SAN MARCOS, Texas — San Marcos CISD has more than 8,000 students enrolled. With the growing threat of school shootings, the district plans to implement some changes.
“Our students live with the constant anxiety of school shooters,” said a concerned San Marcos pastor.
Anxious parents flocked to the San Marcos CISD school board meeting. Many were uneasy about the idea of adding a school marshal program.
"We can do better than just more guns,” said one parent. “We’ve seen over and over again more guns ain’t working.”
Despite pushback, the board voted 6-1 to pursue the implementation of marshals.
“School safety has been a top priority for the district for many years,” said Andrew Fernandez, the district’s chief of communications.
He says school marshals are something they’ve considered for years, even before the tragedy in Uvalde.
“We’re not going to put guns in the hands of school teachers and just add an extra responsibility,” Fernandez said.
Instead, the district intends to hire retired police or military as marshals, requiring that they train with the San Marcos Police Department.
“School marshals would be trained on all of this,” said San Marcos Chief of Police Stan Standridge.
Standridge says they already have five uniformed school resource officers at secondary campuses, but they need more help.
“Our response time to a priority one in progress call is about 8.5 minutes,” said Chief Standridge.
The national response average for an active attack is three minutes. Chief Standridge says marshal applicants would go through similar law enforcement TCOLE certification.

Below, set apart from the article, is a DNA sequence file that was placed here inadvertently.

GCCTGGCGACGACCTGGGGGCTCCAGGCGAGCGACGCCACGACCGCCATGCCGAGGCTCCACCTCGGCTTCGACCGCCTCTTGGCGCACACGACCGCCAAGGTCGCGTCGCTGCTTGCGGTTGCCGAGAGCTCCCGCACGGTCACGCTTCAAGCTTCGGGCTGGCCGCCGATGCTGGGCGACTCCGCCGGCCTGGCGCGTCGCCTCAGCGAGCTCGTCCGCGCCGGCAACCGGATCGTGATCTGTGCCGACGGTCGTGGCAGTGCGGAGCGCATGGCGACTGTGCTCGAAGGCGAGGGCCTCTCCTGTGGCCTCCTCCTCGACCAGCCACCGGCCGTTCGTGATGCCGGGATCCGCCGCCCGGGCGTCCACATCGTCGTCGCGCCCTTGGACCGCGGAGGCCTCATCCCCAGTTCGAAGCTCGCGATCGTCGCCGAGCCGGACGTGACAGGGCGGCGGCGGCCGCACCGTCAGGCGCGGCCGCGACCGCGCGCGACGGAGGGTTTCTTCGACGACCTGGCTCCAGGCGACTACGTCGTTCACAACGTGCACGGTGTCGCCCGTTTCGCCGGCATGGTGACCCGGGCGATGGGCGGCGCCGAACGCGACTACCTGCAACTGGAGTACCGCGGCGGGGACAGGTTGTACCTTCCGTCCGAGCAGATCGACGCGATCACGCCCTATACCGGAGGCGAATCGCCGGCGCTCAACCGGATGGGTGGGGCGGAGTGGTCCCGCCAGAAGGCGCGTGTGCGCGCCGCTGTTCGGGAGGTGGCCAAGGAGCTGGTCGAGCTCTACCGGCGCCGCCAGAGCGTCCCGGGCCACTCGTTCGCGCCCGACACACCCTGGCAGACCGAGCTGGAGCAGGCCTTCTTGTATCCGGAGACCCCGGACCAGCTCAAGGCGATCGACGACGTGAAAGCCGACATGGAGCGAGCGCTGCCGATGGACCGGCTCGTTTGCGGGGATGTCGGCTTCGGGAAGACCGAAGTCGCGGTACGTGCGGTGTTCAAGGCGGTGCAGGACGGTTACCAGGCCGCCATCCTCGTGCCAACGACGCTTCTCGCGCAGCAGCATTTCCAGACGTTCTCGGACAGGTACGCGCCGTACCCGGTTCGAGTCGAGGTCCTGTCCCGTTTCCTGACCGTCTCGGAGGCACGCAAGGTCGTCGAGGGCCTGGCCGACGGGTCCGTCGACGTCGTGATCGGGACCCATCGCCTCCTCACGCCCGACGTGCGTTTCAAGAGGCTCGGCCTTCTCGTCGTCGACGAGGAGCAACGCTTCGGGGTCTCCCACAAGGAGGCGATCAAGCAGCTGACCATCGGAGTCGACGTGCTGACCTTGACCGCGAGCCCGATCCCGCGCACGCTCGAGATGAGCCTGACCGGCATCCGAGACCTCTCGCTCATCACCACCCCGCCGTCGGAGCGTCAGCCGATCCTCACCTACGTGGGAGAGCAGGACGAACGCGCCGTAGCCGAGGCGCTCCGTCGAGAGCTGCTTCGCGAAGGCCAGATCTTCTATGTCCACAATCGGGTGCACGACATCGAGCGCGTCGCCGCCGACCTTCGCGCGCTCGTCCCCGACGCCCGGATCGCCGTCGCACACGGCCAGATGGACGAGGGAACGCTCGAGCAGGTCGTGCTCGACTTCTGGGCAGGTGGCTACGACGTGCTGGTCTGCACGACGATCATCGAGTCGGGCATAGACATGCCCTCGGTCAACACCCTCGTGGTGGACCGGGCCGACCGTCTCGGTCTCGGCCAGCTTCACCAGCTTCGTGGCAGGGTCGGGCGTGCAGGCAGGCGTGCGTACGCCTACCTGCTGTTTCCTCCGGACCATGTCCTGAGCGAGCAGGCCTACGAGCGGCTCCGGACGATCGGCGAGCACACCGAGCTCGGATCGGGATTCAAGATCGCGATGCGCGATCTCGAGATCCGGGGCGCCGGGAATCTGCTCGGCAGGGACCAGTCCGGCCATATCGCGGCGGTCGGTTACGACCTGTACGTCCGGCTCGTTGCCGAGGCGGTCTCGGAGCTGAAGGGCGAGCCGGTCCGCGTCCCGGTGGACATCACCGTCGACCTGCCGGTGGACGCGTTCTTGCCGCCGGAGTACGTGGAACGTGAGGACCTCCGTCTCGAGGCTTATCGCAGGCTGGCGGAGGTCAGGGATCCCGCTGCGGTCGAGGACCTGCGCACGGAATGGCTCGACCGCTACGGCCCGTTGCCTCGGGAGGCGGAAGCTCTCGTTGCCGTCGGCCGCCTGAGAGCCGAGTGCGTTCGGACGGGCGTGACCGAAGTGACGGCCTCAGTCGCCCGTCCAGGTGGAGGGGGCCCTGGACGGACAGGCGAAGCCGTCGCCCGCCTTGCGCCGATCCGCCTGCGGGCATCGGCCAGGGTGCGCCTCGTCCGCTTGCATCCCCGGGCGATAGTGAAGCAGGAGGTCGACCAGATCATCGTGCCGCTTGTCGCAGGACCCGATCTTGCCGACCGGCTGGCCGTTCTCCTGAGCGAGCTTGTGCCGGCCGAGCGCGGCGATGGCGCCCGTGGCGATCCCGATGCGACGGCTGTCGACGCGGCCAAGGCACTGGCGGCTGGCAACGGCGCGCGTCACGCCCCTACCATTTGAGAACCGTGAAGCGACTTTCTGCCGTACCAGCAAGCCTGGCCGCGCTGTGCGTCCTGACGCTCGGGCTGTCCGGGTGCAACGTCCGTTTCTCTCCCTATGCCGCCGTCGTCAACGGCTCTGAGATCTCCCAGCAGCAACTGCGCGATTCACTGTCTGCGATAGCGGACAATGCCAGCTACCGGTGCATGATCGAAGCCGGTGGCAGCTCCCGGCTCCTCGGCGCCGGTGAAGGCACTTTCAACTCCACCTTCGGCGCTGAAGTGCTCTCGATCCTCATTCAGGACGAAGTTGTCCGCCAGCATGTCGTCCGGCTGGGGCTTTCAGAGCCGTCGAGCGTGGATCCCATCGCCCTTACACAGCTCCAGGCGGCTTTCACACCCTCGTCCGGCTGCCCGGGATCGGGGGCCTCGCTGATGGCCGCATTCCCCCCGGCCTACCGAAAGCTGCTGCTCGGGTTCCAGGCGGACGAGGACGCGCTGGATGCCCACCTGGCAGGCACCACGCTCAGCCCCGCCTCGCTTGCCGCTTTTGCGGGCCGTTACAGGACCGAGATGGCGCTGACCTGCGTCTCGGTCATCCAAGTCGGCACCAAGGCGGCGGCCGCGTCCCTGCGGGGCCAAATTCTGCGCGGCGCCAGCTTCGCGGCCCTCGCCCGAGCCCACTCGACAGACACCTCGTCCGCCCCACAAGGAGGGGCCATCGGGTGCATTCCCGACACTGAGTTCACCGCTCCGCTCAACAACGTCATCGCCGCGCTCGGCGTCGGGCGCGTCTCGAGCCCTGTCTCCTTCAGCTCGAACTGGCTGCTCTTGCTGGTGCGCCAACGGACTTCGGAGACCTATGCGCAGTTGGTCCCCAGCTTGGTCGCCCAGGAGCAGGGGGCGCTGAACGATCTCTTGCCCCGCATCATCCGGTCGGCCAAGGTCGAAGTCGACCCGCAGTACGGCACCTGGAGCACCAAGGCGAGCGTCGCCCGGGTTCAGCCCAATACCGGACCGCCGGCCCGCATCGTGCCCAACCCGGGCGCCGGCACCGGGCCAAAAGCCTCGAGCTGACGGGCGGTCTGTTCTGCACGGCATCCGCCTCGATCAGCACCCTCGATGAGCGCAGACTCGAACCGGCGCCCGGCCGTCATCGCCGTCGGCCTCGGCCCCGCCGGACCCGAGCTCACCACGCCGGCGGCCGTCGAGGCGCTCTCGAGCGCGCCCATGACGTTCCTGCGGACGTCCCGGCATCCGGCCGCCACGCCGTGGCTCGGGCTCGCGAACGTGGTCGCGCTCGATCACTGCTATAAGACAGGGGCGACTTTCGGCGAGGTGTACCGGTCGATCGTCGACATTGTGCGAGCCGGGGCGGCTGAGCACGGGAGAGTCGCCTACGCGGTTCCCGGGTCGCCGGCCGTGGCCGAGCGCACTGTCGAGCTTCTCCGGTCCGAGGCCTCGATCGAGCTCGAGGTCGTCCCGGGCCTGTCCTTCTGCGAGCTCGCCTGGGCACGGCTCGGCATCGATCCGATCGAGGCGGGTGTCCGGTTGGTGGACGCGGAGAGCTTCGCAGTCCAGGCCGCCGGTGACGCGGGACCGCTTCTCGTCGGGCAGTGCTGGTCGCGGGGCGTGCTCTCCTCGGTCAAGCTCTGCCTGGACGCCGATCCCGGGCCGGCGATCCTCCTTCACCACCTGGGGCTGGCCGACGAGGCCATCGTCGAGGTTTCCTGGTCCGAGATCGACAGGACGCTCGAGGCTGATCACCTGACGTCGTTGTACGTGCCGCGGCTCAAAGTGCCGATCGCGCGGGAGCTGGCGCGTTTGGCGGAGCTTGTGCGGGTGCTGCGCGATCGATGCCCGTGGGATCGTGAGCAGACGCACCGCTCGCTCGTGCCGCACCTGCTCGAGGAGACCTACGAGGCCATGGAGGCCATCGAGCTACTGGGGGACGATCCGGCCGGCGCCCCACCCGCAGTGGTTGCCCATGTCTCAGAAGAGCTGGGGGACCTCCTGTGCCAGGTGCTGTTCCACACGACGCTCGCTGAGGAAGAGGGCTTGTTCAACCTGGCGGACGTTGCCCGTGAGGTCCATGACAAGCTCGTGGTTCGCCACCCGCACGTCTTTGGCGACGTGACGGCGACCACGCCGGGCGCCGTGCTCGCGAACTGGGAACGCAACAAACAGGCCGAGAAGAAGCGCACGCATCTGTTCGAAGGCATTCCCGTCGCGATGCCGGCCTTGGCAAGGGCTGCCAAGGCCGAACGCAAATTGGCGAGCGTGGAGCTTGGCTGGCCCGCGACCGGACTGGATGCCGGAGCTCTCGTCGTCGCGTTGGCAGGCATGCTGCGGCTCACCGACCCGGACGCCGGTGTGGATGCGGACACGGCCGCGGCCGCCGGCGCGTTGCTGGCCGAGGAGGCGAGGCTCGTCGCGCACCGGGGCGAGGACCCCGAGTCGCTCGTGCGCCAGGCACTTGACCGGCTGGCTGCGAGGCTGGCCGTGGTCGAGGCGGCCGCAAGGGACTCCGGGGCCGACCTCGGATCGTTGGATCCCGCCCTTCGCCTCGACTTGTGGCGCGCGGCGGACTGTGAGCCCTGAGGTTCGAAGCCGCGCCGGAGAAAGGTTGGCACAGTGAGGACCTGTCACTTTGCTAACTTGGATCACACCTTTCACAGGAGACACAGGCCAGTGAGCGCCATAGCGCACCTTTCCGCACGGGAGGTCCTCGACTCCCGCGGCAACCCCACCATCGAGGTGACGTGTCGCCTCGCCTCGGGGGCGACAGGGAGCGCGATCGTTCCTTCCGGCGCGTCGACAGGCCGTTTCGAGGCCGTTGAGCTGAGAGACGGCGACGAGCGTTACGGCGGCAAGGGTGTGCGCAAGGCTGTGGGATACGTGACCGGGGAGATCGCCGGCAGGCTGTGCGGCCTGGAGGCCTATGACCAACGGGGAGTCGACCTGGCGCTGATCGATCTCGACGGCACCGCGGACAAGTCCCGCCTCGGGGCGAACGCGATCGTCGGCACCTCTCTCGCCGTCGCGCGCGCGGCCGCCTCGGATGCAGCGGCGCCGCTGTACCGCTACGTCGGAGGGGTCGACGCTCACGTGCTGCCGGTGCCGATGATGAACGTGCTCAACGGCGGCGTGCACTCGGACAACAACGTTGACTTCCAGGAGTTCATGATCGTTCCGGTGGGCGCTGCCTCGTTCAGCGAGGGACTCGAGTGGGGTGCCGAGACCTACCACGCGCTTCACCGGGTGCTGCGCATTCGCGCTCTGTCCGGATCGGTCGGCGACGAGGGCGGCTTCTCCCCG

“A psychological assessment, a comprehensive background investigation, then you have to pass an 80-hour initial licensure course,” said Chief Standridge.
When district parents were surveyed about the importance of SRO’s on campus, the majority agreed. Over 10 years, San Marcos’ population has grown by 42%. The chief says crime has increased as well.
“Our violent crime in the same decade has grown 151%,” said Chief Standridge.
As officers focus on combating crime, school marshals can solely focus on campus security, the first line of defense.
“They would be doing the daily, if not weekly, security audits. Filling out the work orders for maintenance issues that ultimately are safety issues,” said Chief Standridge. “Chances are, a lot of these things are not being done.”
The district hasn’t determined how many marshals to hire or when the pilot will be implemented.
“We want to start slow,” Fernandez said. “We want to make sure this program is going to be successful…and we want the community feedback and what that does look like.”